WASHINGTON (TIP): Representative Elijah Cummings of Maryland was at the grocery store the other day when he ran into an elderly black woman who expressed growing concern about President Obama’s safety. Why, she asked, wasn’t he being better protected by his Secret Service agents?
The furore that led to this week’s resignation of the director of the Secret Service resonated deeply among blacks, outraged that those supposed to be guarding the first black president were somehow falling down on the job — and suspicious even without evidence that it may be deliberate. “It is something that is widespread in black circles,” said Representative Emanuel Cleaver II of Missouri, who like Cummings is an African-American Democrat who has been approached by voters expressing such a concern. “I’ve been hearing this for some time: ‘Well, the Secret Service, they’re trying to expose the president.’ You hear a lot of that from African-Americans in particular.”
Both Cummings and Cleaver said that they did not believe the Secret Service lapses reported recently had anything to do with Obama’s race and that they had tried to dispel the notion among their constituents. But the profound doubts they have encountered emphasize the nation’s persistent racial divide and reflect an abiding fear for Obama’s security that has unnerved blacks still mindful of the assassinations of Malcolm X and the Rev Dr Martin Luther King Jr.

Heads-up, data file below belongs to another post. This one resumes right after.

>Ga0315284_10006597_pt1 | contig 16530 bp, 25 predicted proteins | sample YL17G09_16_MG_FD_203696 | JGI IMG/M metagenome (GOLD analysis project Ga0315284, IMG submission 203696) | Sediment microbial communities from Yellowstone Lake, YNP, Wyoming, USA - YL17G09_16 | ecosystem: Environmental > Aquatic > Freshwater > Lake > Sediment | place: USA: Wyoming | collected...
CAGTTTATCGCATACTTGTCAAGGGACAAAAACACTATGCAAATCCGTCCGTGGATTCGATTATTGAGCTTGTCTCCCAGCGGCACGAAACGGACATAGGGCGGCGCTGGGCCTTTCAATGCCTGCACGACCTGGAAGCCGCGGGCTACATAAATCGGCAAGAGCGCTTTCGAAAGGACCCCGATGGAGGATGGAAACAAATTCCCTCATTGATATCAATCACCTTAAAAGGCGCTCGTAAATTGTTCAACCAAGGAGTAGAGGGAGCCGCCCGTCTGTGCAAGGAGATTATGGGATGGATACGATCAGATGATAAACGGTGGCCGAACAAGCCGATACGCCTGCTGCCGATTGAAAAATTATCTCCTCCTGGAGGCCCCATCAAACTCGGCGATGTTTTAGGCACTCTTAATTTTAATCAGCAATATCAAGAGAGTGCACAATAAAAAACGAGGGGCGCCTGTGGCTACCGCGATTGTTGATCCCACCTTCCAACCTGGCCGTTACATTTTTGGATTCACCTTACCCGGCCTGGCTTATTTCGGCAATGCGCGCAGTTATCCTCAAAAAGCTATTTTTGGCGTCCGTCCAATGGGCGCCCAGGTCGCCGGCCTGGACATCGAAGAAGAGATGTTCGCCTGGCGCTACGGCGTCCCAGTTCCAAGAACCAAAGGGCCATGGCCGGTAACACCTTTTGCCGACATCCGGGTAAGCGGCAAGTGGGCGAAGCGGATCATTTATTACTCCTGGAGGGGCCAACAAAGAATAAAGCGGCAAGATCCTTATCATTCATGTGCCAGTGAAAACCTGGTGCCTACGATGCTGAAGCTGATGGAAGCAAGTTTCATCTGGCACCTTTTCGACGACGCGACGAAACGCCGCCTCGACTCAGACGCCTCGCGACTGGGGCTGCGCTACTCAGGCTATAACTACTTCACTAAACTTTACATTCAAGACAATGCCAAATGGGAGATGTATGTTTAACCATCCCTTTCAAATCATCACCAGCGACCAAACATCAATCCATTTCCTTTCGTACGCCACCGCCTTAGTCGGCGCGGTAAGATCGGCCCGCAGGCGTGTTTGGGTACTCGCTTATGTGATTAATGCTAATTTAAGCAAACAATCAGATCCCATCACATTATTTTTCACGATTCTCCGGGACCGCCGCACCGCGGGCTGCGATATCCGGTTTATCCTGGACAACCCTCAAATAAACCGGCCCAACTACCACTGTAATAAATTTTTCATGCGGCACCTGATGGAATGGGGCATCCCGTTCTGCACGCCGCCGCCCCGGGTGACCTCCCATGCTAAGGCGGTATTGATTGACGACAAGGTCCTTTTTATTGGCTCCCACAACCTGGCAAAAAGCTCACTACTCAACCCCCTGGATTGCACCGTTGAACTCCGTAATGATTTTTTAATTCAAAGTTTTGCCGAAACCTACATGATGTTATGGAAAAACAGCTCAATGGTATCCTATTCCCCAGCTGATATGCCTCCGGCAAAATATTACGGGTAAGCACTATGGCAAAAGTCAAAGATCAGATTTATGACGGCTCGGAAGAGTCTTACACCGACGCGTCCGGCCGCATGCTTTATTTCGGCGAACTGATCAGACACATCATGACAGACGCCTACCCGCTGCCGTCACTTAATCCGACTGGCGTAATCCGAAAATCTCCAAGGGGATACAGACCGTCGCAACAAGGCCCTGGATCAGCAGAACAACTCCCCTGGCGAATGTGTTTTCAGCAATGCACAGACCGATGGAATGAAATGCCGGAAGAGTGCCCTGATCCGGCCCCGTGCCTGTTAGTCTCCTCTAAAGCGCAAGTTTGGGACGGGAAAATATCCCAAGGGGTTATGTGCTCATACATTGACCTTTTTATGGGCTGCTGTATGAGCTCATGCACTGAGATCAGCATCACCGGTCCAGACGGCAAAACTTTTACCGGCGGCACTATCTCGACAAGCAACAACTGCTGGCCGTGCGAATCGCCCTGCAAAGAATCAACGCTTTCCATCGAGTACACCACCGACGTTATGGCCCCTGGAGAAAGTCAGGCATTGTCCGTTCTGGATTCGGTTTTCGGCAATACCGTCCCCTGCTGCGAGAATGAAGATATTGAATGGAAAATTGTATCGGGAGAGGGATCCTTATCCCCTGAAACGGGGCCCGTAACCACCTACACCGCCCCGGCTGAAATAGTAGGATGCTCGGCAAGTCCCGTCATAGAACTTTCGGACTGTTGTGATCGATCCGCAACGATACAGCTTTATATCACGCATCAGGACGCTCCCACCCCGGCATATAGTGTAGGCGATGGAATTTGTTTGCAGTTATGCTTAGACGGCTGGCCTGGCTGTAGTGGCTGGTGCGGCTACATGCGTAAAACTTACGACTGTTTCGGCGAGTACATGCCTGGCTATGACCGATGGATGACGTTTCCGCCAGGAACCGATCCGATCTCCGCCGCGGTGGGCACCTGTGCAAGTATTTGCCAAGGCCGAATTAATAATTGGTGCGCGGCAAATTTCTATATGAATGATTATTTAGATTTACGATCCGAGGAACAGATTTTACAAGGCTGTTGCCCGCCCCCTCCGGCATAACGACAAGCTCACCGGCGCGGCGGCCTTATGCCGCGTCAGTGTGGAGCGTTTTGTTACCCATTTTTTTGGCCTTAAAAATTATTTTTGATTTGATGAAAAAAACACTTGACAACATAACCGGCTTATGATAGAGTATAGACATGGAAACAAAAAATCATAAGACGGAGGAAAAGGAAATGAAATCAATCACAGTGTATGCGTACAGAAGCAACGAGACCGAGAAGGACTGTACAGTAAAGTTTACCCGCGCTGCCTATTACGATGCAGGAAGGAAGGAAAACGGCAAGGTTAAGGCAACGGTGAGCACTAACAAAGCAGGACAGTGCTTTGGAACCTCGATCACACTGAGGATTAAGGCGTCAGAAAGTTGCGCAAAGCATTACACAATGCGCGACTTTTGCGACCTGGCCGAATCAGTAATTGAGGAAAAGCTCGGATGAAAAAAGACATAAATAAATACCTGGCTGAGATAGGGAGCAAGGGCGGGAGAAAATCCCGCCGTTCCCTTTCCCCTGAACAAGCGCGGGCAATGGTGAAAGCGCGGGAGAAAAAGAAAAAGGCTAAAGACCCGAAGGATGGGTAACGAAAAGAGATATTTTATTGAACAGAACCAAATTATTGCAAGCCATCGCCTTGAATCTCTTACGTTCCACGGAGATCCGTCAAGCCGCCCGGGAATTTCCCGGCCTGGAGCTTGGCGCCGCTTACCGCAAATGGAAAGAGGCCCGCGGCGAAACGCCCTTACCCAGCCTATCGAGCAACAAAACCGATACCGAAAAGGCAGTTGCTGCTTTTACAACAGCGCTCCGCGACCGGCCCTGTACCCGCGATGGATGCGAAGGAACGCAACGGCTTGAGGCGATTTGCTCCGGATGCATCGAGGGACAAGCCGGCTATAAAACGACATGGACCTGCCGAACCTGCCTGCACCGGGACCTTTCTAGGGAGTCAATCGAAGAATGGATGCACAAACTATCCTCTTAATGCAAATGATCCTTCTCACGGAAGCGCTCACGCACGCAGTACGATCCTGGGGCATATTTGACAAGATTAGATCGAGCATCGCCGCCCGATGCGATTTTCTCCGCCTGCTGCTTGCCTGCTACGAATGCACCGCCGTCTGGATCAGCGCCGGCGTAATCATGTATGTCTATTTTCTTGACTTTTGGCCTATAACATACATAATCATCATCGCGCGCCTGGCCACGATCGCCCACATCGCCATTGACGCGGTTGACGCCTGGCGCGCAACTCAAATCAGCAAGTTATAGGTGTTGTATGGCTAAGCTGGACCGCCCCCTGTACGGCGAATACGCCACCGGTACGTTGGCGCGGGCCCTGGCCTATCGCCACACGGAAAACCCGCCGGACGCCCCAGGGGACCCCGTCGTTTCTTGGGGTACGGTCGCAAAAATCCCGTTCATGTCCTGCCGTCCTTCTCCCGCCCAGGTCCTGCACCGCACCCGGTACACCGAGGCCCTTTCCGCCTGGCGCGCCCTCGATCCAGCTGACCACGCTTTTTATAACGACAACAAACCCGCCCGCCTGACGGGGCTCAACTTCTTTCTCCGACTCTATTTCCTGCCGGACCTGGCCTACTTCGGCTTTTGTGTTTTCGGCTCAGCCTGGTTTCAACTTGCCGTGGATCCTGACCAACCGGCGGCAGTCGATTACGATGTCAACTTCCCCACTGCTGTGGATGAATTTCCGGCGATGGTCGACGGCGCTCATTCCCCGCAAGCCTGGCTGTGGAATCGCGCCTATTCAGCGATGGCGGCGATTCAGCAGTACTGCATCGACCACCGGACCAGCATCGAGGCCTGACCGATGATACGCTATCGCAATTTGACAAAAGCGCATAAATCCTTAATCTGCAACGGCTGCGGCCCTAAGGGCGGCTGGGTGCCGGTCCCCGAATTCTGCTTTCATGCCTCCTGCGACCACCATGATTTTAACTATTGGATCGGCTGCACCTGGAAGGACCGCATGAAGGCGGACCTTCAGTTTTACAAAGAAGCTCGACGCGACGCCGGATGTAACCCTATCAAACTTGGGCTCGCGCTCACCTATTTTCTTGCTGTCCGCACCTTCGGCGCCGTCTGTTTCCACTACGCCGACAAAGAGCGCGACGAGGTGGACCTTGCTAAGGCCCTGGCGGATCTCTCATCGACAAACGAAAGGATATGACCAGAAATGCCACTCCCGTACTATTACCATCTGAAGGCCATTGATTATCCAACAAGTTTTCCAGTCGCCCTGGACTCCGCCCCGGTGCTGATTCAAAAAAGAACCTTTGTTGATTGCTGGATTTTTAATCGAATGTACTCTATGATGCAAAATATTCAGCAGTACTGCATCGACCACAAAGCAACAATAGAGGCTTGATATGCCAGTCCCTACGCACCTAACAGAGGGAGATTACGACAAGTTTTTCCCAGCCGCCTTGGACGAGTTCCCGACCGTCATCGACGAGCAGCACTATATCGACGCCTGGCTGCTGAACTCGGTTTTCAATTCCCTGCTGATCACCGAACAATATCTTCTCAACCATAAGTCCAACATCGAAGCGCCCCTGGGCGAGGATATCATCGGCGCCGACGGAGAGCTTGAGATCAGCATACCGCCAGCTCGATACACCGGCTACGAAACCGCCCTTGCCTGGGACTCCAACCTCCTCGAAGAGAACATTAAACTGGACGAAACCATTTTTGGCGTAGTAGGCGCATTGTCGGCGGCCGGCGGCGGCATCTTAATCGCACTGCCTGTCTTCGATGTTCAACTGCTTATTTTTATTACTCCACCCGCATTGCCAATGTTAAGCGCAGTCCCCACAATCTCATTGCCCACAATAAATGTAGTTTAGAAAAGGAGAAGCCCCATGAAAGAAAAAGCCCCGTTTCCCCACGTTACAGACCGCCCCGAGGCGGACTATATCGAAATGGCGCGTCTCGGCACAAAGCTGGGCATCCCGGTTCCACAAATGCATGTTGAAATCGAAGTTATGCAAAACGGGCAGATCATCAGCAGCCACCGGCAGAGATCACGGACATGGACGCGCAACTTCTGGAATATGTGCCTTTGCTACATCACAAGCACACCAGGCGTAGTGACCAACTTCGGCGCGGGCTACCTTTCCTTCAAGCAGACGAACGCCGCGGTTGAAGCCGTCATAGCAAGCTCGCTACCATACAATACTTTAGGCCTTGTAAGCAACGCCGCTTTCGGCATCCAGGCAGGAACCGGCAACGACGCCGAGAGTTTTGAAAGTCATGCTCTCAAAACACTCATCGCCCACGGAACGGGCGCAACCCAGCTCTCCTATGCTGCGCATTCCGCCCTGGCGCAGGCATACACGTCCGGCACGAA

It is a longstanding fear. Colin Powell’s wife urged him not to run for president in 1996 out of fear that he might be targeted. And when Obama took office in January 2009, the Secret Service recorded an alarming surge in threats against him. The threat level since then has actually fallen back to a rate more typical of previous presidents, officials said, but potential racial animosity persists in risk calculations by the Secret Service as it seeks to protect Obama.
The Secret Service does not discuss the nature of threats against Obama in much detail, but said the agency was fervently devoted to his security. “The Secret Service is committed to protecting the first family and the president at all costs,” said Ed Donovan, an agency spokesman. “We recognize that protecting the president is a sacred trust we have with the US public and that they place in us. It’s never mattered to the service who the president is because we recognize that trust.”